Album Review: Family Atlantica – Cosmic Unity [Soundway, 13th May 2016]

Family Atlantica is ‘London’s musical melting pot at it’s very best’ according to reviews from The Guardian. The band, which consists of London-born multi-instrumentalist Jack Yglesias, Venezuelan vocalist Luzmira Zerpa, and half-Nigerian, half-Ghanian percussionist Kwame Crentsil, started out in an abandoned vicarage in Hackney, East London, before winning fans over with their eponymous debut album in 2013. The much awaited follow-up, Cosmic Unity, was finally released on the 13th May 2016 and was composed and produced with the help of two musical legends: The Sun Ra Arkestra’s bandleader Marshall Allen on alto saxophone, ewi and vocals, and Nigerian Orlando Julius on tenor sax.

Cosmic Unity seems to be more centred around a West-African sound, rather than calypso and tropical beats, as was the case on Family Atlantica’s debut work, perhaps due to the involvement of these guests on the album. However, it is difficult to say which is their main influence, as the band’s music is as multicultural as its members. It is not African nor Caribbean nor Latin: it is all of them and so much more. Throughout these 15 tracks, the trio manages to move easily from jazz to afrobeat, from calypso to psychedelia and funk, and they are so well mixed together that the result is a cohesive and unique sound.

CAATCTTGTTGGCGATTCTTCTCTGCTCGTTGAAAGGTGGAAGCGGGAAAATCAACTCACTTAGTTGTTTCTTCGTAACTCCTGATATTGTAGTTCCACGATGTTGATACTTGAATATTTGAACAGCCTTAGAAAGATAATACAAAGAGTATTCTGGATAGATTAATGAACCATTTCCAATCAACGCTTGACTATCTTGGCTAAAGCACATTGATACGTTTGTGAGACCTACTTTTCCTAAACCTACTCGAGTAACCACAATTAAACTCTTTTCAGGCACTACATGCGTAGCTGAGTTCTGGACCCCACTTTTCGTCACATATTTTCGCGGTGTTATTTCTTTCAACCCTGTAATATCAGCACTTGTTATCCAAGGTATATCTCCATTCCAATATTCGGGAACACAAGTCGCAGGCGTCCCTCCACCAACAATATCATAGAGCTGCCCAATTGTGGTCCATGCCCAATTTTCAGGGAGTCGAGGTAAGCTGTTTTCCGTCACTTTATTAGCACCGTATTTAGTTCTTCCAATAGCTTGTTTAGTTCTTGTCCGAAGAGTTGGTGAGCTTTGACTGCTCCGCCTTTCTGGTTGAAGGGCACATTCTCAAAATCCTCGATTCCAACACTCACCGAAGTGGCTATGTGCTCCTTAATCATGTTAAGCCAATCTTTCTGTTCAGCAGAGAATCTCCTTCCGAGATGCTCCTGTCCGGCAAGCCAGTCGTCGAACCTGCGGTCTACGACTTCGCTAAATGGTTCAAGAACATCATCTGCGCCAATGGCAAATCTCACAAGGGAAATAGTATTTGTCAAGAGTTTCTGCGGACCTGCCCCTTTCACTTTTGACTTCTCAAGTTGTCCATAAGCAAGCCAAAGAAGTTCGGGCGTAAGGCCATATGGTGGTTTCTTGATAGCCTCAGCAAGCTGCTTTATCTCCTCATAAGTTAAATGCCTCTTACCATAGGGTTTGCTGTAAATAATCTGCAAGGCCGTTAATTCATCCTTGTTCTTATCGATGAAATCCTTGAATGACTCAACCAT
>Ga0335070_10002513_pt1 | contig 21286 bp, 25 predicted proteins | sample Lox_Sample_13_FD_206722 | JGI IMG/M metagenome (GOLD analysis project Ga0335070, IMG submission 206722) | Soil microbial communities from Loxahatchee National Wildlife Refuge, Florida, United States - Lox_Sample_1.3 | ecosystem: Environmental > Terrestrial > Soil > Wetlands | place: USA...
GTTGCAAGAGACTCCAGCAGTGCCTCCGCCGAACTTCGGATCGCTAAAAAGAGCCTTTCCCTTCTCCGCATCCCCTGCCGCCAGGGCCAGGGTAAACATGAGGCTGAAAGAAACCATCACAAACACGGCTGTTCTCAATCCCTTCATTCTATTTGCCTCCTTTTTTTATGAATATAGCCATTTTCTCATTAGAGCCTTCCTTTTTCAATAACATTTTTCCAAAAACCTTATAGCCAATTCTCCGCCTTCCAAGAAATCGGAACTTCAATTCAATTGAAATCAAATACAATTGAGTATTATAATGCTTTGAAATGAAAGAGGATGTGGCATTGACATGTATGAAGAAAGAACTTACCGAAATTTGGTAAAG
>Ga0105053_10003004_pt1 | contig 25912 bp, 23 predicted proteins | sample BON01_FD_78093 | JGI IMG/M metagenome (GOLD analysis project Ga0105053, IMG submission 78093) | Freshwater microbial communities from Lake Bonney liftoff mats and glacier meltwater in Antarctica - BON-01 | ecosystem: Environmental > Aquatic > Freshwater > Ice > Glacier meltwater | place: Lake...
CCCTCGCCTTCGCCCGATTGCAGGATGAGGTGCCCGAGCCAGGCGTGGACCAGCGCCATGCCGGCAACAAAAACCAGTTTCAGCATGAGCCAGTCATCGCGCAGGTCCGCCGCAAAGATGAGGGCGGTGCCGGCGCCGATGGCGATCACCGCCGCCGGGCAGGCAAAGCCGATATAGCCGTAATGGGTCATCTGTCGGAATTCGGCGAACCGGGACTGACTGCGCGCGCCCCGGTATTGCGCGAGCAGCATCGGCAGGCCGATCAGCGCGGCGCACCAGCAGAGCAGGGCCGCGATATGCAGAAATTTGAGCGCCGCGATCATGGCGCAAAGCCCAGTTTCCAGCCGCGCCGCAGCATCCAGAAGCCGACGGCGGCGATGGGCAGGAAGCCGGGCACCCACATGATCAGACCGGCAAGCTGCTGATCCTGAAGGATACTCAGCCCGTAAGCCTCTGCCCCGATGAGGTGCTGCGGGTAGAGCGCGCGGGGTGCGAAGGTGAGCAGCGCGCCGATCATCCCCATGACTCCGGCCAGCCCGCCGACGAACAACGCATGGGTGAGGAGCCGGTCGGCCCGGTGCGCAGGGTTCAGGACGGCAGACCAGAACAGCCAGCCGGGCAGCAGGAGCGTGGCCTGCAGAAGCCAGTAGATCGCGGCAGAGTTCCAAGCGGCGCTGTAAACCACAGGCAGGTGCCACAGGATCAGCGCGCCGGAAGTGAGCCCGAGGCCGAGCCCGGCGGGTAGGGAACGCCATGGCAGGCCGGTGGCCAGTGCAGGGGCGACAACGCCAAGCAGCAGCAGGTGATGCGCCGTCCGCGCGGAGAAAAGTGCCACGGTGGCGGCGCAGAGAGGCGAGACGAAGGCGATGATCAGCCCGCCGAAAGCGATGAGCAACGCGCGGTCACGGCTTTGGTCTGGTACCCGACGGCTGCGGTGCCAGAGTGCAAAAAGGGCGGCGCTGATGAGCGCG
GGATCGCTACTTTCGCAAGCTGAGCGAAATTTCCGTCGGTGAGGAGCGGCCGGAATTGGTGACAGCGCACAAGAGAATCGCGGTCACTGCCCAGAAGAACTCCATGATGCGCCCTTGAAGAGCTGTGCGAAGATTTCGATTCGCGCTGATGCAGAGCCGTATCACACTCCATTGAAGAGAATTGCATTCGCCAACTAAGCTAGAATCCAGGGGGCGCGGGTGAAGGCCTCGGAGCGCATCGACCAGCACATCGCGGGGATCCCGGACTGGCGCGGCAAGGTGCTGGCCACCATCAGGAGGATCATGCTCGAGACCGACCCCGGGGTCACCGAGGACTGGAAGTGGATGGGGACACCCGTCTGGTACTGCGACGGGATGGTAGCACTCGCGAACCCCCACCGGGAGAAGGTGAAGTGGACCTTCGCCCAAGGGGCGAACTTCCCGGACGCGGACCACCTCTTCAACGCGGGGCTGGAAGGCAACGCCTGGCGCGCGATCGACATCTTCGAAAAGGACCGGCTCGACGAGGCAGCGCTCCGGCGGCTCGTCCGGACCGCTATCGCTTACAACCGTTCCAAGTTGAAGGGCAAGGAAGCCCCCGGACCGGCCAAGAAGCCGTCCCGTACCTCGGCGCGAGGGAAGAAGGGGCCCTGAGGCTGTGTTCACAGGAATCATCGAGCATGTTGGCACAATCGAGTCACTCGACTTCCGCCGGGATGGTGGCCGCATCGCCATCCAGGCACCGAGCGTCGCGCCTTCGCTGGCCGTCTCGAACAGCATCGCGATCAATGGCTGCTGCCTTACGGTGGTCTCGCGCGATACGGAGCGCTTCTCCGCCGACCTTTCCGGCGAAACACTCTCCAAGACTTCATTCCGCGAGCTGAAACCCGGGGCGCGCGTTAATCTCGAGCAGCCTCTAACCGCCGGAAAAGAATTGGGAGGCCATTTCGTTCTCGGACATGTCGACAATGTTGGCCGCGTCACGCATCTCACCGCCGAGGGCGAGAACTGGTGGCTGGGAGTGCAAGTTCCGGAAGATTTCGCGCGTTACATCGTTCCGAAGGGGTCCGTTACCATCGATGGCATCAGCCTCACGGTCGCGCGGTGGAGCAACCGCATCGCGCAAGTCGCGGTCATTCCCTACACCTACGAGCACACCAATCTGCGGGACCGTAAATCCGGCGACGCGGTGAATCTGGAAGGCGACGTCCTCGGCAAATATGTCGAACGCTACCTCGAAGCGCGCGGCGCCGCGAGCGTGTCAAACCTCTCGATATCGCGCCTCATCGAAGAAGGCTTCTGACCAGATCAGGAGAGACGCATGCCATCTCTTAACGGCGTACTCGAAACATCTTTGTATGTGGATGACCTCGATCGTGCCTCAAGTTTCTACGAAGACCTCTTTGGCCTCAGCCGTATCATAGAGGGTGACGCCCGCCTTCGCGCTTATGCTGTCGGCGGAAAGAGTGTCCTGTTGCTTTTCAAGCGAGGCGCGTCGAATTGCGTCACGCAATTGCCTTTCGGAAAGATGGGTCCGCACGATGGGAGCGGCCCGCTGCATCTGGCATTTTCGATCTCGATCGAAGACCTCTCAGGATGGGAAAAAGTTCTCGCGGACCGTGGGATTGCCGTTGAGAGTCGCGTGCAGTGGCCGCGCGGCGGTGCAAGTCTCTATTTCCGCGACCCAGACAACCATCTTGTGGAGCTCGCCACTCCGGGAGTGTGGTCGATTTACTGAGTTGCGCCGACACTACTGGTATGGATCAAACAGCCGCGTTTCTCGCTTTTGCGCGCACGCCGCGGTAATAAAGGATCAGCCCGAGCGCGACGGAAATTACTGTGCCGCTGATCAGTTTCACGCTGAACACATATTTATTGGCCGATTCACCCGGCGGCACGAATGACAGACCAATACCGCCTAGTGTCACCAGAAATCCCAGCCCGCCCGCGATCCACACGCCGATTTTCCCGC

‘Okoroba, the opening track, demonstrates this perfectly. The name may be African, but the sound originates from Venezuela and Colombia. This is followed by ‘Enjera’, an instrumental Ethiopian jazz piece of around 3 minutes. ‘La Humanidad’ showcases Latin music at its best, while ‘Baião Infinito’ brings Brazilian beats and an upbeat Caribbean mood to the table, similar to that of ‘Neti Neti’, a calypso track. There’s blues on display in ‘Blue Atlantic’ and a bit of everything is combined in the instrumental track that also gave its name to the whole album.

The many flavours of this album are conveyed not only through the sounds, but also through the languages Zerpa sings in along with her native Spanish: there are songs in Portuguese (the aforementioned ‘Baião Infinito’), English and Yoruba (‘Efik).

Cosmic Unity is a cohesive unity of sounds, languages and identities, and it is indeed cosmic because it has the power to transcend cultural and geographical borders.